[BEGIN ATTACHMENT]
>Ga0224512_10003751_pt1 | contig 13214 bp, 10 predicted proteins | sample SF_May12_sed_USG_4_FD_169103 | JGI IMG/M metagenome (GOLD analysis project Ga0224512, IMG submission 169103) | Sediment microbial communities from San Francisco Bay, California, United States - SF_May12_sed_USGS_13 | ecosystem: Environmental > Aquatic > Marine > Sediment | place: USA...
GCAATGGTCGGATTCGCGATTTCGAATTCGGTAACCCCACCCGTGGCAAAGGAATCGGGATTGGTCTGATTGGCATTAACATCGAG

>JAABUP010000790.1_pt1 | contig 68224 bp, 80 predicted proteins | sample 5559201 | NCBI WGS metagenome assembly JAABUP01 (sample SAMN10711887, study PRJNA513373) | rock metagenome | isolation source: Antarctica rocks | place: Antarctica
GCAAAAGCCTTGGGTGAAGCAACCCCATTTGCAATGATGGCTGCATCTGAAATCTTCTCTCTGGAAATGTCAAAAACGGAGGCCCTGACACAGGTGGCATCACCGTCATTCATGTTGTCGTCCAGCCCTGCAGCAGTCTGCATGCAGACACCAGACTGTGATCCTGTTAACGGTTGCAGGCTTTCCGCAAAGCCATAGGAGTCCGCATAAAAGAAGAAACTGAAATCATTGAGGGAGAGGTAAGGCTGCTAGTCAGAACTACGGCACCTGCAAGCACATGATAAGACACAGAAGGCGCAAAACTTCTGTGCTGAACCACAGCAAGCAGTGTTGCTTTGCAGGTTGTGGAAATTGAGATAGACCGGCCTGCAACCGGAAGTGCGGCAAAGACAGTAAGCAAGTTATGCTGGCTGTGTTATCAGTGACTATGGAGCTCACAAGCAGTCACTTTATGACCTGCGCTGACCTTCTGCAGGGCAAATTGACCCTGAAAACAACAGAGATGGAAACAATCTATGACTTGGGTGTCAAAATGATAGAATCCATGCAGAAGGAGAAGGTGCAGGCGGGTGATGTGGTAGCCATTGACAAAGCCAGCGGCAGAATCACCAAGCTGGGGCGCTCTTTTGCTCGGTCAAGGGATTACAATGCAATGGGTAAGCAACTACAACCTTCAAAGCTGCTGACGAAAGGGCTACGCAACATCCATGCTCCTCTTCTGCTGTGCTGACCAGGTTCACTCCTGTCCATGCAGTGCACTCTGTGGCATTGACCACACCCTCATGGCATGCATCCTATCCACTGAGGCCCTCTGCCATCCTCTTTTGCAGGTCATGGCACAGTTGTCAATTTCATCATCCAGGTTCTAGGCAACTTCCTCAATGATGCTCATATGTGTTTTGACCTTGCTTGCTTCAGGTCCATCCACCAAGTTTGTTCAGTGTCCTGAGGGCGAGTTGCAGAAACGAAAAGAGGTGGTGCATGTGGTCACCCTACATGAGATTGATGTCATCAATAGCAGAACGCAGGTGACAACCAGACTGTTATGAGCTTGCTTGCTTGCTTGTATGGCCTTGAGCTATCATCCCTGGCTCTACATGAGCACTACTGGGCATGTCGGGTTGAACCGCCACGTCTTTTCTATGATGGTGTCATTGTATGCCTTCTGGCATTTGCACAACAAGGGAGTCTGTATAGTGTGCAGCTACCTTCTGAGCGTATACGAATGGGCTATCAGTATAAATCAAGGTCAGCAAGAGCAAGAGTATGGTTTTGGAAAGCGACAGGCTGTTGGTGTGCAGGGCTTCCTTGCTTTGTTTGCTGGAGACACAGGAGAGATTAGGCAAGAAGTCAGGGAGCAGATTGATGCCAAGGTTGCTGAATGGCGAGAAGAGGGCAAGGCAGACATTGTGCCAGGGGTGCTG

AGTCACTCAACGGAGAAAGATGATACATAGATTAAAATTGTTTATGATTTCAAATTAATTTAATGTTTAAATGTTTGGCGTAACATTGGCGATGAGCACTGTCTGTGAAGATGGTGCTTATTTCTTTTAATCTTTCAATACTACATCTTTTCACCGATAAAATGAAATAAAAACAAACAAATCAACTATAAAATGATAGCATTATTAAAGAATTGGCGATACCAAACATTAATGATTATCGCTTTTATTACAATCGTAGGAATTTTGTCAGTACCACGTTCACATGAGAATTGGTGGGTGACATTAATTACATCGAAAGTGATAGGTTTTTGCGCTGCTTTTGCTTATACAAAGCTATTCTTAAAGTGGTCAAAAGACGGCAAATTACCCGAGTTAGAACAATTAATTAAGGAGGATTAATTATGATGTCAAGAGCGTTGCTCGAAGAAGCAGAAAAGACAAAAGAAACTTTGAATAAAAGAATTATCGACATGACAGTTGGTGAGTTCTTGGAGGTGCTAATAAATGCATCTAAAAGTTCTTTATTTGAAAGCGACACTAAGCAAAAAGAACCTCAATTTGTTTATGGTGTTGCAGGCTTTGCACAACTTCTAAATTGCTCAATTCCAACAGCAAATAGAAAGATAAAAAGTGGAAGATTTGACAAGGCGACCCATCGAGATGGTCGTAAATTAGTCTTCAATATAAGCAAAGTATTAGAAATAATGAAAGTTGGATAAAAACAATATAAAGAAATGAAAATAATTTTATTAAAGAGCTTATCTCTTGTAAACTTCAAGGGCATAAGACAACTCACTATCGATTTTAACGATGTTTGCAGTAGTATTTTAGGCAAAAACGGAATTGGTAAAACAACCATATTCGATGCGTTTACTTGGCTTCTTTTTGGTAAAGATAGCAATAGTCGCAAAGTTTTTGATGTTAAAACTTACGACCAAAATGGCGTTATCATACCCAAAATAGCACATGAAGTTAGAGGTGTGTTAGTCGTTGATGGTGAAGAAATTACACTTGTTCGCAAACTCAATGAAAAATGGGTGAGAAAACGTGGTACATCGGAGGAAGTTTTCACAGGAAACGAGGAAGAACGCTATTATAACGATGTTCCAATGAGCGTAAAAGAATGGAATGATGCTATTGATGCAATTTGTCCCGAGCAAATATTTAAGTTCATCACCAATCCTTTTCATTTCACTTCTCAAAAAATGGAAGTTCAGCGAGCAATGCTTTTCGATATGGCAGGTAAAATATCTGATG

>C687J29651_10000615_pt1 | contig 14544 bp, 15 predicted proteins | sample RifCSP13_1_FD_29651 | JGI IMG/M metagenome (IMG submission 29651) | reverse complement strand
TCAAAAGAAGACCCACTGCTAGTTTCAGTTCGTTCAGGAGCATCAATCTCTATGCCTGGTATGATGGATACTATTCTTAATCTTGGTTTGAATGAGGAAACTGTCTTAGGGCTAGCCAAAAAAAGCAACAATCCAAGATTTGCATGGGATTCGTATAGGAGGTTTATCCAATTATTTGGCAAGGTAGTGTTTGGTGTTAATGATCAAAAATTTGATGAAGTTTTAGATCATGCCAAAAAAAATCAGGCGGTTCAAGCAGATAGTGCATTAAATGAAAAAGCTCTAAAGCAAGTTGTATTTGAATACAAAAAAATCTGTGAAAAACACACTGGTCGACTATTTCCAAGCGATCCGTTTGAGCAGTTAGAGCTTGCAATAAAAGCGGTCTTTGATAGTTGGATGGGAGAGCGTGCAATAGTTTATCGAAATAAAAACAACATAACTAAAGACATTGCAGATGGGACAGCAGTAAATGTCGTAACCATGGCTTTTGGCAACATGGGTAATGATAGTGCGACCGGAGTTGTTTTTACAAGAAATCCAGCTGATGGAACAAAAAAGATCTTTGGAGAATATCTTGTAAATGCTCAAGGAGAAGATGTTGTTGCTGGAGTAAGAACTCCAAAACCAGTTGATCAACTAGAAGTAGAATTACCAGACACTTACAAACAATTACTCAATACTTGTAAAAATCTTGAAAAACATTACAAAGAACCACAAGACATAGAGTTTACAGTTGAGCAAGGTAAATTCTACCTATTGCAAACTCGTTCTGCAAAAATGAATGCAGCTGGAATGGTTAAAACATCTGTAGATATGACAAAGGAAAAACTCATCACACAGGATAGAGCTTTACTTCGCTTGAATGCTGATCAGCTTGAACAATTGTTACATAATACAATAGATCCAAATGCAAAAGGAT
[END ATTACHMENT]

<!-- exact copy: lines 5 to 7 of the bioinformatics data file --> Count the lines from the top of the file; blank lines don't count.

AGTCACTCAACGGAGAAAGATGATACATAGATTAAAATTGTTTATGATTTCAAATTAATTTAATGTTTAAATGTTTGGCGTAACATTGGCGATGAGCACTGTCTGTGAAGATGGTGCTTATTTCTTTTAATCTTTCAATACTACATCTTTTCACCGATAAAATGAAATAAAAACAAACAAATCAACTATAAAATGATAGCATTATTAAAGAATTGGCGATACCAAACATTAATGATTATCGCTTTTATTACAATCGTAGGAATTTTGTCAGTACCACGTTCACATGAGAATTGGTGGGTGACATTAATTACATCGAAAGTGATAGGTTTTTGCGCTGCTTTTGCTTATACAAAGCTATTCTTAAAGTGGTCAAAAGACGGCAAATTACCCGAGTTAGAACAATTAATTAAGGAGGATTAATTATGATGTCAAGAGCGTTGCTCGAAGAAGCAGAAAAGACAAAAGAAACTTTGAATAAAAGAATTATCGACATGACAGTTGGTGAGTTCTTGGAGGTGCTAATAAATGCATCTAAAAGTTCTTTATTTGAAAGCGACACTAAGCAAAAAGAACCTCAATTTGTTTATGGTGTTGCAGGCTTTGCACAACTTCTAAATTGCTCAATTCCAACAGCAAATAGAAAGATAAAAAGTGGAAGATTTGACAAGGCGACCCATCGAGATGGTCGTAAATTAGTCTTCAATATAAGCAAAGTATTAGAAATAATGAAAGTTGGATAAAAACAATATAAAGAAATGAAAATAATTTTATTAAAGAGCTTATCTCTTGTAAACTTCAAGGGCATAAGACAACTCACTATCGATTTTAACGATGTTTGCAGTAGTATTTTAGGCAAAAACGGAATTGGTAAAACAACCATATTCGATGCGTTTACTTGGCTTCTTTTTGGTAAAGATAGCAATAGTCGCAAAGTTTTTGATGTTAAAACTTACGACCAAAATGGCGTTATCATACCCAAAATAGCACATGAAGTTAGAGGTGTGTTAGTCGTTGATGGTGAAGAAATTACACTTGTTCGCAAACTCAATGAAAAATGGGTGAGAAAACGTGGTACATCGGAGGAAGTTTTCACAGGAAACGAGGAAGAACGCTATTATAACGATGTTCCAATGAGCGTAAAAGAATGGAATGATGCTATTGATGCAATTTGTCCCGAGCAAATATTTAAGTTCATCACCAATCCTTTTCATTTCACTTCTCAAAAAATGGAAGTTCAGCGAGCAATGCTTTTCGATATGGCAGGTAAAATATCTGATG

>C687J29651_10000615_pt1 | contig 14544 bp, 15 predicted proteins | sample RifCSP13_1_FD_29651 | JGI IMG/M metagenome (IMG submission 29651) | reverse complement strand
TCAAAAGAAGACCCACTGCTAGTTTCAGTTCGTTCAGGAGCATCAATCTCTATGCCTGGTATGATGGATACTATTCTTAATCTTGGTTTGAATGAGGAAACTGTCTTAGGGCTAGCCAAAAAAAGCAACAATCCAAGATTTGCATGGGATTCGTATAGGAGGTTTATCCAATTATTTGGCAAGGTAGTGTTTGGTGTTAATGATCAAAAATTTGATGAAGTTTTAGATCATGCCAAAAAAAATCAGGCGGTTCAAGCAGATAGTGCATTAAATGAAAAAGCTCTAAAGCAAGTTGTATTTGAATACAAAAAAATCTGTGAAAAACACACTGGTCGACTATTTCCAAGCGATCCGTTTGAGCAGTTAGAGCTTGCAATAAAAGCGGTCTTTGATAGTTGGATGGGAGAGCGTGCAATAGTTTATCGAAATAAAAACAACATAACTAAAGACATTGCAGATGGGACAGCAGTAAATGTCGTAACCATGGCTTTTGGCAACATGGGTAATGATAGTGCGACCGGAGTTGTTTTTACAAGAAATCCAGCTGATGGAACAAAAAAGATCTTTGGAGAATATCTTGTAAATGCTCAAGGAGAAGATGTTGTTGCTGGAGTAAGAACTCCAAAACCAGTTGATCAACTAGAAGTAGAATTACCAGACACTTACAAACAATTACTCAATACTTGTAAAAATCTTGAAAAACATTACAAAGAACCACAAGACATAGAGTTTACAGTTGAGCAAGGTAAATTCTACCTATTGCAAACTCGTTCTGCAAAAATGAATGCAGCTGGAATGGTTAAAACATCTGTAGATATGACAAAGGAAAAACTCATCACACAGGATAGAGCTTTACTTCGCTTGAATGCTGATCAGCTTGAACAATTGTTACATAATACAATAGATCCAAATGCAAAAGGAT